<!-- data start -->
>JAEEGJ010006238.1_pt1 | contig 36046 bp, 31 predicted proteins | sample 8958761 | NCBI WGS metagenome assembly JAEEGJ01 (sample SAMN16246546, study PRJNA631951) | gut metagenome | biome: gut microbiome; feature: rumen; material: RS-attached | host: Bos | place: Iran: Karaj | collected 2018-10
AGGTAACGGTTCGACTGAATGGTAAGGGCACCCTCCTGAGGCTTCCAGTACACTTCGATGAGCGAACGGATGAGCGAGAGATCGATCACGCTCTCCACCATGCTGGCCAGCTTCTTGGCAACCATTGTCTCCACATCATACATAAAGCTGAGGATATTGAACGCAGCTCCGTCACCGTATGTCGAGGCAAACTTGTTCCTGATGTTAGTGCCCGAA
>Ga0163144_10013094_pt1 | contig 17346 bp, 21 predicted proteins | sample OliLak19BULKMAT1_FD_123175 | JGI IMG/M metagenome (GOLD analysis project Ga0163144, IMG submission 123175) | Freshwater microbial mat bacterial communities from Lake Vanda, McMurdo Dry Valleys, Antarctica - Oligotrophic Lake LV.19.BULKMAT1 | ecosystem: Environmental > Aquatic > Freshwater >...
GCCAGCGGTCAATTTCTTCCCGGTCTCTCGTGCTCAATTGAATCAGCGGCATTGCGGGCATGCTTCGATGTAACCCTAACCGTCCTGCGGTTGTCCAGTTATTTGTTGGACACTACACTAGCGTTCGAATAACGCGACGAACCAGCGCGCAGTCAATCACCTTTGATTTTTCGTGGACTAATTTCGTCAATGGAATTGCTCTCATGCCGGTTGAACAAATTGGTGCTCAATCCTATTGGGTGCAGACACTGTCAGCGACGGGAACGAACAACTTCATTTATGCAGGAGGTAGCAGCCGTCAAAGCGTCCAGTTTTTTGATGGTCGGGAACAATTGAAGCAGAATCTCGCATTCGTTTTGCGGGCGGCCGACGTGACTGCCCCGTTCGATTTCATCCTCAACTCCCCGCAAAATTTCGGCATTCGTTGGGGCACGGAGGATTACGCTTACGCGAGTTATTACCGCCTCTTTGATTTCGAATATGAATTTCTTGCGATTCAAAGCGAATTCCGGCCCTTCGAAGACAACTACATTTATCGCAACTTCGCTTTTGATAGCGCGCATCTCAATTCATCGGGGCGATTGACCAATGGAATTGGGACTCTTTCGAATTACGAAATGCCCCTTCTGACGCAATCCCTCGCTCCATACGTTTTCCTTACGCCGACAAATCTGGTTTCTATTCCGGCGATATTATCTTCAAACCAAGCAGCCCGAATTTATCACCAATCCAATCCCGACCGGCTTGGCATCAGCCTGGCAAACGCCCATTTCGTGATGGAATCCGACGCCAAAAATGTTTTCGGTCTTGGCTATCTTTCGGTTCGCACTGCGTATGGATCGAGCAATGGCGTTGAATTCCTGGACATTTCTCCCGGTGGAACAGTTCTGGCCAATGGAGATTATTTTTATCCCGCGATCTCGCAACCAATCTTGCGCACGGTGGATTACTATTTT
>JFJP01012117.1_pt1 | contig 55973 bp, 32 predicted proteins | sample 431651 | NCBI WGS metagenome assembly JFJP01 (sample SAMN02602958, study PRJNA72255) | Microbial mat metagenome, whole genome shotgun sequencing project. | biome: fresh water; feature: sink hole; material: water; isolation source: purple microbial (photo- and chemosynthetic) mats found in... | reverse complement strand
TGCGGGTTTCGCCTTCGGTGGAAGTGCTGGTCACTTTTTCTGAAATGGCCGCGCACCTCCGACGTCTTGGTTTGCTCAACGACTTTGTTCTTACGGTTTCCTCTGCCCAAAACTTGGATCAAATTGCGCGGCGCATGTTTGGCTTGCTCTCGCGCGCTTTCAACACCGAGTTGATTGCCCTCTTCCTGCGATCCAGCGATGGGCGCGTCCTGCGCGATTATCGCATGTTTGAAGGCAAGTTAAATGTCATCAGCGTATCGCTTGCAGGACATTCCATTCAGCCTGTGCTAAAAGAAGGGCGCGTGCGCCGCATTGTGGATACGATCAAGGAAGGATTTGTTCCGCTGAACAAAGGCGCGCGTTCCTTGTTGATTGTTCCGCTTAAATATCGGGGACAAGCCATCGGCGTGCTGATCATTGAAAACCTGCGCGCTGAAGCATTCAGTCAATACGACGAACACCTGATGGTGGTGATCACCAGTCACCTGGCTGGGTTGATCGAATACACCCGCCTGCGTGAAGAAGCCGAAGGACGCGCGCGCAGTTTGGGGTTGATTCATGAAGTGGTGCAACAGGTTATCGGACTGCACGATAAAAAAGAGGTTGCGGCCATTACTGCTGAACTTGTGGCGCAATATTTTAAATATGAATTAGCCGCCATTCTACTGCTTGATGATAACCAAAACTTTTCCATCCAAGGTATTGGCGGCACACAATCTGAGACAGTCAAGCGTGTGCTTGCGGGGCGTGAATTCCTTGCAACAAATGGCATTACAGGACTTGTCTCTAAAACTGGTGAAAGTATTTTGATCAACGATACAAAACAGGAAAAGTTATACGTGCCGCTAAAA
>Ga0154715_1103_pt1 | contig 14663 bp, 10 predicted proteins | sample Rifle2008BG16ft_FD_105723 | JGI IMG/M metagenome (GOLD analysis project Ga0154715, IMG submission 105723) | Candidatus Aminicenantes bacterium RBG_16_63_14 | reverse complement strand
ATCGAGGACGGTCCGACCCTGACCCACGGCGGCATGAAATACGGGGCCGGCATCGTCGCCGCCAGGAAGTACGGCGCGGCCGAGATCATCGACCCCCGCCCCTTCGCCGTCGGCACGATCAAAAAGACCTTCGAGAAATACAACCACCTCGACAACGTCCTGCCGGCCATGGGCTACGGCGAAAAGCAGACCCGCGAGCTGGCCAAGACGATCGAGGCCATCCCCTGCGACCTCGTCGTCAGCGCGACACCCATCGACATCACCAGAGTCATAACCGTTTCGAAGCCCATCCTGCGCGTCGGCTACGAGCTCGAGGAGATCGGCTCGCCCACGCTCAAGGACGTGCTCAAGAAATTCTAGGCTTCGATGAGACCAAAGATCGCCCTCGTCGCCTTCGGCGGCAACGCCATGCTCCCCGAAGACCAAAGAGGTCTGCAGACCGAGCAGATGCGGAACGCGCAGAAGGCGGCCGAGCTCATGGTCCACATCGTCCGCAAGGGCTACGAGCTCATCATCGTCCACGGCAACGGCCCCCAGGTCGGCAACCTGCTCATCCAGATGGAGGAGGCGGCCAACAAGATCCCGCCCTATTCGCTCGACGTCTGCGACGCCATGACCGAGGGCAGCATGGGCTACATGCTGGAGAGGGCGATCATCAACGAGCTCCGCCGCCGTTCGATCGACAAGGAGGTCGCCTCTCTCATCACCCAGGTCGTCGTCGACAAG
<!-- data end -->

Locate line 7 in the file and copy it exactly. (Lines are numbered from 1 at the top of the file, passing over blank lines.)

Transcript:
>Ga0154715_1103_pt1 | contig 14663 bp, 10 predicted proteins | sample Rifle2008BG16ft_FD_105723 | JGI IMG/M metagenome (GOLD analysis project Ga0154715, IMG submission 105723) | Candidatus Aminicenantes bacterium RBG_16_63_14 | reverse complement strand